Fire Damaged Trees

Assessing Fire Damaged Trees: Tree Recovery in California

In December 2017, the USDA Forest Service announced that a record 129 million trees have died across 8.9 acres in California since 2010. Severe droughts and wildfires, such as the 2015 Butte Fire and the 2017 North Bay Fires, contributed to conditions that caused the death of 27 million of those trees, mostly conifers, since 2016. 

California's 2012-2015 droughts created the perfect storm for a huge insect outbreak. A normal amount of insects help maintain the forest by killing off diseased trees that threaten the health of the forest. Since the healthier trees can fight off these attacks, the forest thrives when nature is in balance. When the environment changes due to drought or wildfires, however, more and more trees can become too stressed to ward off insect attacks. According to a natural resources advisor for the Universities of California, from 2012-2015, many of California's trees just weren't getting the moisture that they needed to be healthy. 

Since healthy trees are less of a fire risk than dry and dying trees, by 2015, the trees were ripe for a wildfire. The highest risk of fire is when dying trees still have their needles, but those needles are "red and dead," not green and healthy. The dried-out needles turn into high-intensity fuel, like kindling for a campfire. Later, when the dead trees fall, they create piles of dry logs on the forest floor that burn hotter and longer than any other trees in the forest.

After a tragic series of wildfires spanning from 2015 to 2018, California's forests are devastated. The trees that survived the burns have fallen prey to bark beetles and other insect infestations. 27 million of the 129 million trees that died from drought and infestations died in 2016 alone.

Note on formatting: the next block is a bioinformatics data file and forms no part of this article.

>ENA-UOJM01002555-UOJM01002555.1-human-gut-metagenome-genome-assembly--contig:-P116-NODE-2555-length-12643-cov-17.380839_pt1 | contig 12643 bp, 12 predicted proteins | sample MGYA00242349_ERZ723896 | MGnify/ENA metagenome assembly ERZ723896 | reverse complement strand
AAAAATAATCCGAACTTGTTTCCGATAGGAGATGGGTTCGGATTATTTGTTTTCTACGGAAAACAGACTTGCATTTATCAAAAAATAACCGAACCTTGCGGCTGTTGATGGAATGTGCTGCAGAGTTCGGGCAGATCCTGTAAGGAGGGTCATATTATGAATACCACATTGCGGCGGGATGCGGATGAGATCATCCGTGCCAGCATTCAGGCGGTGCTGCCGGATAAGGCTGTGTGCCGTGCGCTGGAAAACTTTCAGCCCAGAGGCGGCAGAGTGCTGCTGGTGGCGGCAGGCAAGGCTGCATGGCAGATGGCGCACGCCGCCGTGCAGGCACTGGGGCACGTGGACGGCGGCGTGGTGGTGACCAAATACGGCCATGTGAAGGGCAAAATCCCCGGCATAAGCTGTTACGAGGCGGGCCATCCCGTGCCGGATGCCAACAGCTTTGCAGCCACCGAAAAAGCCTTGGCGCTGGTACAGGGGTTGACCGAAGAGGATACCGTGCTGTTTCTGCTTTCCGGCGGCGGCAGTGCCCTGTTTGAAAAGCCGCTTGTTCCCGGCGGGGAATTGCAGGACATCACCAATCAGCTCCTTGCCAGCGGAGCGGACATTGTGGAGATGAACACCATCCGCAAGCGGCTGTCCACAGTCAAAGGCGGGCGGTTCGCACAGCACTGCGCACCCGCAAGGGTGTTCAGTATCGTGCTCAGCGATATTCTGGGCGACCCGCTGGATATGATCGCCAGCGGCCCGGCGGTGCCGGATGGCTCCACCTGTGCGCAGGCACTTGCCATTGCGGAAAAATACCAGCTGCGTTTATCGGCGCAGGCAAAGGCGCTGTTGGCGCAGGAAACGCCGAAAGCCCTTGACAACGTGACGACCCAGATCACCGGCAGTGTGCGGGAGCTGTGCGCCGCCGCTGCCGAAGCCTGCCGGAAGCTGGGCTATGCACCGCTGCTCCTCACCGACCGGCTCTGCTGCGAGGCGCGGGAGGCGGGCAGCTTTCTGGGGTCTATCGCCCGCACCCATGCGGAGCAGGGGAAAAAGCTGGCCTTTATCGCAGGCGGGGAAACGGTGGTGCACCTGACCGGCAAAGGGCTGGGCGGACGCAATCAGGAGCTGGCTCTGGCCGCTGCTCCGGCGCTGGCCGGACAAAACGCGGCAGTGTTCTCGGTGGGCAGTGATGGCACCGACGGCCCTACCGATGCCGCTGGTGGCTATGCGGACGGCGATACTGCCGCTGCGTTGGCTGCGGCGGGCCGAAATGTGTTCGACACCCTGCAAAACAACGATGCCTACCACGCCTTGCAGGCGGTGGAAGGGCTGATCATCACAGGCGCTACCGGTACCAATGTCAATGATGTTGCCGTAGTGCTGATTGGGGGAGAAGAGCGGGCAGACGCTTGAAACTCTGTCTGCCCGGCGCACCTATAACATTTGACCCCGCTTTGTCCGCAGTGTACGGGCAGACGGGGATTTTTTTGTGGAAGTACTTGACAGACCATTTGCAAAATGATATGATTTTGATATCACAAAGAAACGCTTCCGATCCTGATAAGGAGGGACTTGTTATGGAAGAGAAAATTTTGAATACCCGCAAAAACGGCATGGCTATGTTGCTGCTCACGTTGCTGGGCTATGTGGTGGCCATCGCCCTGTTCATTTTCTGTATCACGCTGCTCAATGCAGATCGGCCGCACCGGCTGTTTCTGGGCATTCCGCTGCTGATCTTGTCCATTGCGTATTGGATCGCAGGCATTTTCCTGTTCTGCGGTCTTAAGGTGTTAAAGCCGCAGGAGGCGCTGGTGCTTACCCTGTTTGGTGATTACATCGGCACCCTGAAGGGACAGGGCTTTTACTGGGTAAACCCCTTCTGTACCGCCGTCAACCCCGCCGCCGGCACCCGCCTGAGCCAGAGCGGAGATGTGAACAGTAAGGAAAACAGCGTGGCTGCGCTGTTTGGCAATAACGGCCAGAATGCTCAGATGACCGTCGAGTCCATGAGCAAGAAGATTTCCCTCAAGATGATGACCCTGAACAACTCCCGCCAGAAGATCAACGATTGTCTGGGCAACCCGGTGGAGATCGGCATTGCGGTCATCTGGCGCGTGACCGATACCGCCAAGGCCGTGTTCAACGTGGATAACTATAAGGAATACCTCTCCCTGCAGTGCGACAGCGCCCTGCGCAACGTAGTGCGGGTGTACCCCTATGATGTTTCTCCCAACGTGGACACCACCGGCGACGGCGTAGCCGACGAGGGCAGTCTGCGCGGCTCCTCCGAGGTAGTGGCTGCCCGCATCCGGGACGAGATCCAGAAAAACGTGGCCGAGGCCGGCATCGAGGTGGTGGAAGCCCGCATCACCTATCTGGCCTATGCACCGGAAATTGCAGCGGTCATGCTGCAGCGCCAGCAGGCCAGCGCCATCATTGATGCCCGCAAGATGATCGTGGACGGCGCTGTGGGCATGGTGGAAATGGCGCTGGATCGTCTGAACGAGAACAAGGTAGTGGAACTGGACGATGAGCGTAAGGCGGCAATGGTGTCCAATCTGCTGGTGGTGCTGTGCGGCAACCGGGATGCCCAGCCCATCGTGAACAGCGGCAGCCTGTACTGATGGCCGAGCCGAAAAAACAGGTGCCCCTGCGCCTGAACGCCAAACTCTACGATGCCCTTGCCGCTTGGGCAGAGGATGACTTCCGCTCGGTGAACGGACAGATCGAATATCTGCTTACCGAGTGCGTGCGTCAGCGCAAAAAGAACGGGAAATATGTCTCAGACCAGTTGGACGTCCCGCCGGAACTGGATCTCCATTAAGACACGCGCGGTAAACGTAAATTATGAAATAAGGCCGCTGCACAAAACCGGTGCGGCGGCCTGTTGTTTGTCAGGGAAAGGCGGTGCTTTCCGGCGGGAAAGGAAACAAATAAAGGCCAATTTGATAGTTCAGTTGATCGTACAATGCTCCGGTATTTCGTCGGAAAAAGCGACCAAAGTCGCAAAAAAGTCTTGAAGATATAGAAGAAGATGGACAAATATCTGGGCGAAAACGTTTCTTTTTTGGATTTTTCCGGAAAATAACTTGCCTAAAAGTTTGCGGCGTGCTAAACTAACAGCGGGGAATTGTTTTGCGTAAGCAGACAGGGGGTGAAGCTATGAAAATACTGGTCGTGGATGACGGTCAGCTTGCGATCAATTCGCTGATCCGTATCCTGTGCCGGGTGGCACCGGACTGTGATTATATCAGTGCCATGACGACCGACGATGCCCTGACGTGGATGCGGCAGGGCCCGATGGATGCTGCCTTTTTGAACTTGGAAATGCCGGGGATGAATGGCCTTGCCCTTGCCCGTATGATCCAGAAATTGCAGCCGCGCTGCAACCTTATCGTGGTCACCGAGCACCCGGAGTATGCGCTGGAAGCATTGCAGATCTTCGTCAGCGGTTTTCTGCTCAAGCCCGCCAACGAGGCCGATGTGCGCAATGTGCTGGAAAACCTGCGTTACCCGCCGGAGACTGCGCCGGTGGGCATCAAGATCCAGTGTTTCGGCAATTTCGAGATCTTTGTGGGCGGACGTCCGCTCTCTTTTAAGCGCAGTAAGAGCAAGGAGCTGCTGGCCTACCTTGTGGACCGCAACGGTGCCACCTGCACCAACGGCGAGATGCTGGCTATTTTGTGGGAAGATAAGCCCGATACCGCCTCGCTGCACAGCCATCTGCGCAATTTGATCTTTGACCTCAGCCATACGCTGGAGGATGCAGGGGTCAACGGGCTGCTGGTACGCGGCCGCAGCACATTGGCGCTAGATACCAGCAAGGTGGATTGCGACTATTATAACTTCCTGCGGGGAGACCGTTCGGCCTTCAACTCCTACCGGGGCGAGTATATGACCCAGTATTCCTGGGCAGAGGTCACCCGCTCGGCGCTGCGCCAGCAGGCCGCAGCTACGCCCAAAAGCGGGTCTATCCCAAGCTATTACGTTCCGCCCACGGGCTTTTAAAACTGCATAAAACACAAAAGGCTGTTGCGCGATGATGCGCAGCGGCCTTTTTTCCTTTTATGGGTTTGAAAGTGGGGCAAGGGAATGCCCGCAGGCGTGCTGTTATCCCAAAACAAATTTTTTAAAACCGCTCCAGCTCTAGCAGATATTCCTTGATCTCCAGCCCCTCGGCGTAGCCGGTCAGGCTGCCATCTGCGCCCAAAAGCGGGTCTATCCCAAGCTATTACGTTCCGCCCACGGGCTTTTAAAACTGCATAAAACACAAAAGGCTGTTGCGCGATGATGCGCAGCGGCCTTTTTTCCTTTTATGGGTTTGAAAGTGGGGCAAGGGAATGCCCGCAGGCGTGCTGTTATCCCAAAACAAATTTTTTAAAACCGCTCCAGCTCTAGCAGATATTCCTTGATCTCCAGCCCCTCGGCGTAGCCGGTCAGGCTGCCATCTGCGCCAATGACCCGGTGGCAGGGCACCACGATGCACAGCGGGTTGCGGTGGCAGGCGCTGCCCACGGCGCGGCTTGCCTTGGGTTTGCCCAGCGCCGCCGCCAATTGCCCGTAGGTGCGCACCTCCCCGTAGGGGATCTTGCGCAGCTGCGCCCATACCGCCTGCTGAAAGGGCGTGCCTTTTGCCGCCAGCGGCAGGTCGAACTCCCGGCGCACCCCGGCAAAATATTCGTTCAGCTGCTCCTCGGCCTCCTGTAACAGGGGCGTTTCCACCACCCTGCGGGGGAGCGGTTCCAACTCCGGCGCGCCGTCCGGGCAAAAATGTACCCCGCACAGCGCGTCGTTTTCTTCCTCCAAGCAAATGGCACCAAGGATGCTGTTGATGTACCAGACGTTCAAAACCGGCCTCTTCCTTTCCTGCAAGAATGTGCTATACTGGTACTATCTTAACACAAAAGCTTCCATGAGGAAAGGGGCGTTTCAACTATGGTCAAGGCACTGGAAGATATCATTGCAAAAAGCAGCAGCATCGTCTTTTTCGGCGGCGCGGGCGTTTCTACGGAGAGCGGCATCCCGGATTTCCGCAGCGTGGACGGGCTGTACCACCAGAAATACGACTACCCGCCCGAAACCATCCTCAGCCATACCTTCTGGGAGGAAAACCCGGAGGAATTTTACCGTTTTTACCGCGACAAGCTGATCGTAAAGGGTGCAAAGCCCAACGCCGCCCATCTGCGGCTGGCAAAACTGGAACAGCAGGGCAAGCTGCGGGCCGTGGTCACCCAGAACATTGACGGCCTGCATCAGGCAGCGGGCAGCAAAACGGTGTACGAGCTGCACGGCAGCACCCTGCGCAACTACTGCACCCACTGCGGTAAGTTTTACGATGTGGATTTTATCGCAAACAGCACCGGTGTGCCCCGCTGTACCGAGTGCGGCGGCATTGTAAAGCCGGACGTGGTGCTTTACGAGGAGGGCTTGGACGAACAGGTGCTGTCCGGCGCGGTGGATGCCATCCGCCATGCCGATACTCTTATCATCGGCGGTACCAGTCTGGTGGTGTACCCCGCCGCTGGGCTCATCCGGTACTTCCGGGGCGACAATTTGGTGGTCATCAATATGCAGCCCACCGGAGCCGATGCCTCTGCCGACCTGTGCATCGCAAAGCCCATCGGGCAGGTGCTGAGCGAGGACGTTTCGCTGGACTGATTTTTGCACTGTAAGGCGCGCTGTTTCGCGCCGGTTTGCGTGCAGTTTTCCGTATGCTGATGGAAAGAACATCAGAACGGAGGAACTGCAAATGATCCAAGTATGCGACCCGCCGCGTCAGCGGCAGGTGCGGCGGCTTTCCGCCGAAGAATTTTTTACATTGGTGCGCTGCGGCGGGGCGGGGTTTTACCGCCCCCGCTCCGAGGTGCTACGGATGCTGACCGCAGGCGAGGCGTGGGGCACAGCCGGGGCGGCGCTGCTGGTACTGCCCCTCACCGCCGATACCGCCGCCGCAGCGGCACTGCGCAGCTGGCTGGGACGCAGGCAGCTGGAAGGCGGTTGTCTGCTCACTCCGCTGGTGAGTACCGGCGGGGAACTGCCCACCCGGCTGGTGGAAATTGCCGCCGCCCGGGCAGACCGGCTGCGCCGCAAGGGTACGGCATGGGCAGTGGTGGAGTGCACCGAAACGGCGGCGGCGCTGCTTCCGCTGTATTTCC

With such a high volume of dead trees, California's forest services are overwhelmed at the task of falling and removing dead and dangerous trees. In 2018, these trees continue to pose a hazard to people and critical infrastructure. People who own homes in forested areas already know the risks and are consumed with the tasks of clearing their properties of dead trees. Visiters, however, aren't always as prepared. Hikers and campers are urged to beware of their surroundings and know that dying trees can fall without warning. 

Dead trees are just one of the horrific impacts California wildfires have caused in recent years. But they are also one of the primary reasons experienced wildfire lawyers can be of assistance after such disasters. Homeowners insurance policies do not often carry coverage for dead trees, and often it takes a wildfire lawsuit to obtain the recovery needed to remove dead trees and reforest the landscape. Since 2007, our lawyers have helped assess millions of fire damaged trees, and have recovered millions of dollars toward the reforestation of California lands ravaged by wildfire. 

With such an overwhelming task before us, it's up to all of us to recreate the beauty and restore the health of our land. Learn more about what you can do to help restore California's forests by visiting the USDA Forest Service's web site: Our Changing Forests

Assessing fire damaged trees

Assessing fire damaged trees

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